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Brain Res Dev Brain Res. 2000 Jun 30;121(2):233-41.

Chick sox10, a transcription factor expressed in both early neural crest cells and central nervous system.

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Nottingham Children's Brain Tumour Research Centre, Institute of Genetics, University of Nottingham, Queen's Medical Centre, NG7 2UH, Nottingham, UK.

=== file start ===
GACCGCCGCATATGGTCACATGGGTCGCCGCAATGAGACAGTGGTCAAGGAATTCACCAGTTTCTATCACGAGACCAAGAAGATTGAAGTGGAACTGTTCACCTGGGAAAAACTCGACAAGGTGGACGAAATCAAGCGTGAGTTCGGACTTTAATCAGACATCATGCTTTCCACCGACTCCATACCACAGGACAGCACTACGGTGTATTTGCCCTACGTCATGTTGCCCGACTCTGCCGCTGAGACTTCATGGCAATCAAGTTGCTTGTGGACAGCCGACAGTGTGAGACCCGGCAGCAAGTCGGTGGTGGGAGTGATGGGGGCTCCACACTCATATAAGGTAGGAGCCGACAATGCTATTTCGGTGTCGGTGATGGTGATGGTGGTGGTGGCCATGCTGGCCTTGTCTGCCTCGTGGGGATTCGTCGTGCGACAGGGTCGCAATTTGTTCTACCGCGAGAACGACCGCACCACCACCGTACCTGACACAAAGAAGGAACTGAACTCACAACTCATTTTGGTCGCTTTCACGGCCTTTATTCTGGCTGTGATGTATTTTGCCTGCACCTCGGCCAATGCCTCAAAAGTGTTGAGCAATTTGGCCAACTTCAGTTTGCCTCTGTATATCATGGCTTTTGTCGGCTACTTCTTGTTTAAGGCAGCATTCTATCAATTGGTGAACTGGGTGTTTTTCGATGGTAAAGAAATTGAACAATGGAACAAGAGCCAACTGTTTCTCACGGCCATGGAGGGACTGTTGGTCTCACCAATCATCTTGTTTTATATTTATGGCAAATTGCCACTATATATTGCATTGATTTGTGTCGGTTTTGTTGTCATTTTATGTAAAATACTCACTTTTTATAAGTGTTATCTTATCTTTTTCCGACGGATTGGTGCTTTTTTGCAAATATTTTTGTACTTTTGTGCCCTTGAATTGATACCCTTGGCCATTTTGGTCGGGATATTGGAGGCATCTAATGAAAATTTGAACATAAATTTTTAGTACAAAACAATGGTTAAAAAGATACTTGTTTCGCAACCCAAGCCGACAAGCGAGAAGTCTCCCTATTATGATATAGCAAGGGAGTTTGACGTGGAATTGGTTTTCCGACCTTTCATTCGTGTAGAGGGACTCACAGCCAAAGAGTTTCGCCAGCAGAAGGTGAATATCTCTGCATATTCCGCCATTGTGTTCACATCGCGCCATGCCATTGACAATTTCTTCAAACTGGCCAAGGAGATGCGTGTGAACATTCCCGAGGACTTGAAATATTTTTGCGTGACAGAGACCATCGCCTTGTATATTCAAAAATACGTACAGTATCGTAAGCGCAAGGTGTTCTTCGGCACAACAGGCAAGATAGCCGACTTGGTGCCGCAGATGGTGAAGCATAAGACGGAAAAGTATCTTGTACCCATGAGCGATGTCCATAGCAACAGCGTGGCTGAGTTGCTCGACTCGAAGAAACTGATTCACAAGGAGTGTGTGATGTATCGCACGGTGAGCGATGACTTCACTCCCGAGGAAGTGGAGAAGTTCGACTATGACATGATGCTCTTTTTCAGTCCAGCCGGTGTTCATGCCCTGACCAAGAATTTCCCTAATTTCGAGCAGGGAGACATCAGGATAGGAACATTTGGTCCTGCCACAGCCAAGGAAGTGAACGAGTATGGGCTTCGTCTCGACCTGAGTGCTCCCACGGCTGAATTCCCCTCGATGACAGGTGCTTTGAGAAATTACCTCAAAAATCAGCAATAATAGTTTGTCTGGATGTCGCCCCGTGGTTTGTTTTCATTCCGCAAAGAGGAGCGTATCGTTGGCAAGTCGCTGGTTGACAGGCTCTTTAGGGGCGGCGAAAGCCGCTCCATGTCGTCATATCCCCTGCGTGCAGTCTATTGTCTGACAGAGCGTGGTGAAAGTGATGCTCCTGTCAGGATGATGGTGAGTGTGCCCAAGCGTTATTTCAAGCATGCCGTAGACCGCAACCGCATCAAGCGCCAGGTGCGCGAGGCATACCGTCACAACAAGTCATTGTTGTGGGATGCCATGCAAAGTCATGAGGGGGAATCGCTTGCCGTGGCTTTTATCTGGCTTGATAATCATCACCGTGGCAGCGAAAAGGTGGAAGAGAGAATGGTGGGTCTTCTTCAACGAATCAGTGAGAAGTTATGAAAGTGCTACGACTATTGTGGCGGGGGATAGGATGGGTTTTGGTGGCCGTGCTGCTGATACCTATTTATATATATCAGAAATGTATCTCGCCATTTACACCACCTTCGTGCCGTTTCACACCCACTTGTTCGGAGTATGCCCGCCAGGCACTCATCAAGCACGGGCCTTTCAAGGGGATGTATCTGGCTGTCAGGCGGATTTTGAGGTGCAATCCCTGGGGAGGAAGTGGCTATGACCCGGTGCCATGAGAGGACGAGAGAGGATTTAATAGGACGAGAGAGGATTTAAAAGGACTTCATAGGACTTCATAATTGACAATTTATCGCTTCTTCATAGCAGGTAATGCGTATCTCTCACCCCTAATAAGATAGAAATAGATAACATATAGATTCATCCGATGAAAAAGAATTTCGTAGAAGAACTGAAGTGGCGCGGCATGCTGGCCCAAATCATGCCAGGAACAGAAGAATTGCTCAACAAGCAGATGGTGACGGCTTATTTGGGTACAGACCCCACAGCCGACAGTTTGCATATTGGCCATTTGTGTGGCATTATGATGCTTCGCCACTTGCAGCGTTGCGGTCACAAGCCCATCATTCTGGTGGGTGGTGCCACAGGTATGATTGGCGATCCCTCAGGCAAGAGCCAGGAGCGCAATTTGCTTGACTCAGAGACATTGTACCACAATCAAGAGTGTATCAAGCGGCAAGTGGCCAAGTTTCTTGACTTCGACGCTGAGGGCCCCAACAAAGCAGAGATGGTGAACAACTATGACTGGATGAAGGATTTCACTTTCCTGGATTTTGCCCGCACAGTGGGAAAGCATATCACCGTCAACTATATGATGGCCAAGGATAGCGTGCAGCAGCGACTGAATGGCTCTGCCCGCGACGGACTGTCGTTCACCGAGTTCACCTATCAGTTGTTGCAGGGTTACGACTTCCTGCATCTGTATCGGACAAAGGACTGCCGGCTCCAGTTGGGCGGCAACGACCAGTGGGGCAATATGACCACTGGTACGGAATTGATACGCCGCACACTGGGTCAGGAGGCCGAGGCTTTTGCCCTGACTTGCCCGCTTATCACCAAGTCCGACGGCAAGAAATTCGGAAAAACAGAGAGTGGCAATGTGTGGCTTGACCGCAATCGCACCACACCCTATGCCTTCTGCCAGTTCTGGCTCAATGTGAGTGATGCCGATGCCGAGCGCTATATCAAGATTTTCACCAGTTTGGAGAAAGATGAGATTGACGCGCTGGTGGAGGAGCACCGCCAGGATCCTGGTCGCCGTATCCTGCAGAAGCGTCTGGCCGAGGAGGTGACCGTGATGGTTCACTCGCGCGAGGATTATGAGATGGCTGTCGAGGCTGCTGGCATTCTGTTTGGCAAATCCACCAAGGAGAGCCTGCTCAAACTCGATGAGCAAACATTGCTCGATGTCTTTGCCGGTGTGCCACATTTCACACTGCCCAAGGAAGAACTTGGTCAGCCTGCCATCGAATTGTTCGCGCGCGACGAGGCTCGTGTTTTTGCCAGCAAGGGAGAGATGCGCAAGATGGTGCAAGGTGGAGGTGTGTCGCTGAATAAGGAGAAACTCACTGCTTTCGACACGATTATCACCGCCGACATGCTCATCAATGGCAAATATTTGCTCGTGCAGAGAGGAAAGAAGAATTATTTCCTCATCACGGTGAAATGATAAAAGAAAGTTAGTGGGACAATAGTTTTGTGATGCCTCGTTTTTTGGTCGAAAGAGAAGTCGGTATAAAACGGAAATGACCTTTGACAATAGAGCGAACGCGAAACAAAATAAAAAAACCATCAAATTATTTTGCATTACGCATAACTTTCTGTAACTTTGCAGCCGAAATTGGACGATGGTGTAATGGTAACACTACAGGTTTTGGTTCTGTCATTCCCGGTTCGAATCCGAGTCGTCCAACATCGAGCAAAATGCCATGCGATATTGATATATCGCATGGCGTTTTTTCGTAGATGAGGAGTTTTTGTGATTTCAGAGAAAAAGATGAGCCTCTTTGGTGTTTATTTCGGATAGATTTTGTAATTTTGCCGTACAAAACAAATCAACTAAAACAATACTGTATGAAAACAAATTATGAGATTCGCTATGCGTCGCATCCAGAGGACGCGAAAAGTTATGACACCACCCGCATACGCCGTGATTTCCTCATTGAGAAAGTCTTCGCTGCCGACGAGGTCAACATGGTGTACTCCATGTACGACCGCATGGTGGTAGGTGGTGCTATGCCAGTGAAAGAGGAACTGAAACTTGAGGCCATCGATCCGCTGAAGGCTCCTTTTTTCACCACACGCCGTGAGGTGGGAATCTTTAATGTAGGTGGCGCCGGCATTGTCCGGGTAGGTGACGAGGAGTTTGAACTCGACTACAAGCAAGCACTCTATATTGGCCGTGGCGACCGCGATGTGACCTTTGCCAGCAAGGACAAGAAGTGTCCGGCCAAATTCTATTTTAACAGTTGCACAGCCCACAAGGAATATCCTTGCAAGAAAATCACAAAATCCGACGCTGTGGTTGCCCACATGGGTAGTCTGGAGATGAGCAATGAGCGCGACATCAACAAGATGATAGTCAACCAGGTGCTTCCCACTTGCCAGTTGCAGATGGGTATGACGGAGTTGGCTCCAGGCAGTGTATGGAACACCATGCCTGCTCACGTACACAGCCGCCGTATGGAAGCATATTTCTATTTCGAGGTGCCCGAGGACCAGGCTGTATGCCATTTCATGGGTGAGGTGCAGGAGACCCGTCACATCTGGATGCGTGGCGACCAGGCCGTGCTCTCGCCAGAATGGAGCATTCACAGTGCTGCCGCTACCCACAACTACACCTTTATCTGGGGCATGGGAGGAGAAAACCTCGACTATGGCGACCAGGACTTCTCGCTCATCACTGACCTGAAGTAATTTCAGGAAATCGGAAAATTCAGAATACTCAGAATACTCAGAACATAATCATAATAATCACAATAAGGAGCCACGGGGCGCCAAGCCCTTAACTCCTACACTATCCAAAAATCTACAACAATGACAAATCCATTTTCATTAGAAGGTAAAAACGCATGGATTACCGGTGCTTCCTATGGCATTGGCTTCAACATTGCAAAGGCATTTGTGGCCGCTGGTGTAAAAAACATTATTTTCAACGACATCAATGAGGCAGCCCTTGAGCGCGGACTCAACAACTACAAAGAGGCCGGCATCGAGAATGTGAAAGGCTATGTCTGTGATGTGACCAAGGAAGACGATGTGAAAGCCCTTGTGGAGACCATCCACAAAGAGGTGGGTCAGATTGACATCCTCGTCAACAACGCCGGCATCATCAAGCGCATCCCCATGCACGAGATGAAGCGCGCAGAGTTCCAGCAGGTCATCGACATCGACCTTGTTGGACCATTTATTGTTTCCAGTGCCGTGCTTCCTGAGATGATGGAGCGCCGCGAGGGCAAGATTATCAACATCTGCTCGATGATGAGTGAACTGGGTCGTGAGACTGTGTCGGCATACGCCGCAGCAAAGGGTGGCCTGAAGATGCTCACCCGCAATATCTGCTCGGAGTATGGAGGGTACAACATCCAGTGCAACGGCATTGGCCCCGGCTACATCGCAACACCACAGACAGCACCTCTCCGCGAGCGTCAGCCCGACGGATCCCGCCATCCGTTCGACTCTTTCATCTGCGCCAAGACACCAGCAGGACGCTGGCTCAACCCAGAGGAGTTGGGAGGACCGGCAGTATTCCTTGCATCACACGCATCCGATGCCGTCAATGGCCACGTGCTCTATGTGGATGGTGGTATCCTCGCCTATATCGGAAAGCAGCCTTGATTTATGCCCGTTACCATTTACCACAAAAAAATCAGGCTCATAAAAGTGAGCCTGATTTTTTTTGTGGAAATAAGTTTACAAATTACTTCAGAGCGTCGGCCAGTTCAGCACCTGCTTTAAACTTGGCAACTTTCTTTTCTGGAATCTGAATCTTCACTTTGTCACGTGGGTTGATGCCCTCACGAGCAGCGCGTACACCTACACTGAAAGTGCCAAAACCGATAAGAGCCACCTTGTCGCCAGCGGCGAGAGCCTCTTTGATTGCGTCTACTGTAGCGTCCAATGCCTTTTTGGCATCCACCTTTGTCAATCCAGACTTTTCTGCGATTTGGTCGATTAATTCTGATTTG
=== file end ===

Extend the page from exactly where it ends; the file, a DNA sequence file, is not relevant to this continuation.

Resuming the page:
Human SOX10 and mouse Sox10 have been cloned and shown to be expressed in the neural crest derivatives that contribute to formation of the peripheral nervous system during embryogenesis. Mutations in Sox10 have been identified as a cause of the Dominant megacolon mouse and Waardenburg-Shah syndrome in human, both of which include defects in the enteric nervous system and pigmentation (and in the latter, sometimes hearing). We have cloned a chick Sox10 ortholog (cSox10) in order to study its role in neural crest cell development. This cDNA reveals a 1383 bp open reading frame encoding 461 amino acids which is highly conserved with human SOX10 and mouse Sox10. In situ hybridization showed cSox10 is expressed in migrating neural crest cells just after the zinc finger transcription factor Slug, but is lost as cells undergo neuronal differentiation in ganglia of the peripheral nervous system. In addition, cSox10 is expressed in the developing otic vesicle, the developing central nervous system and pineal gland.

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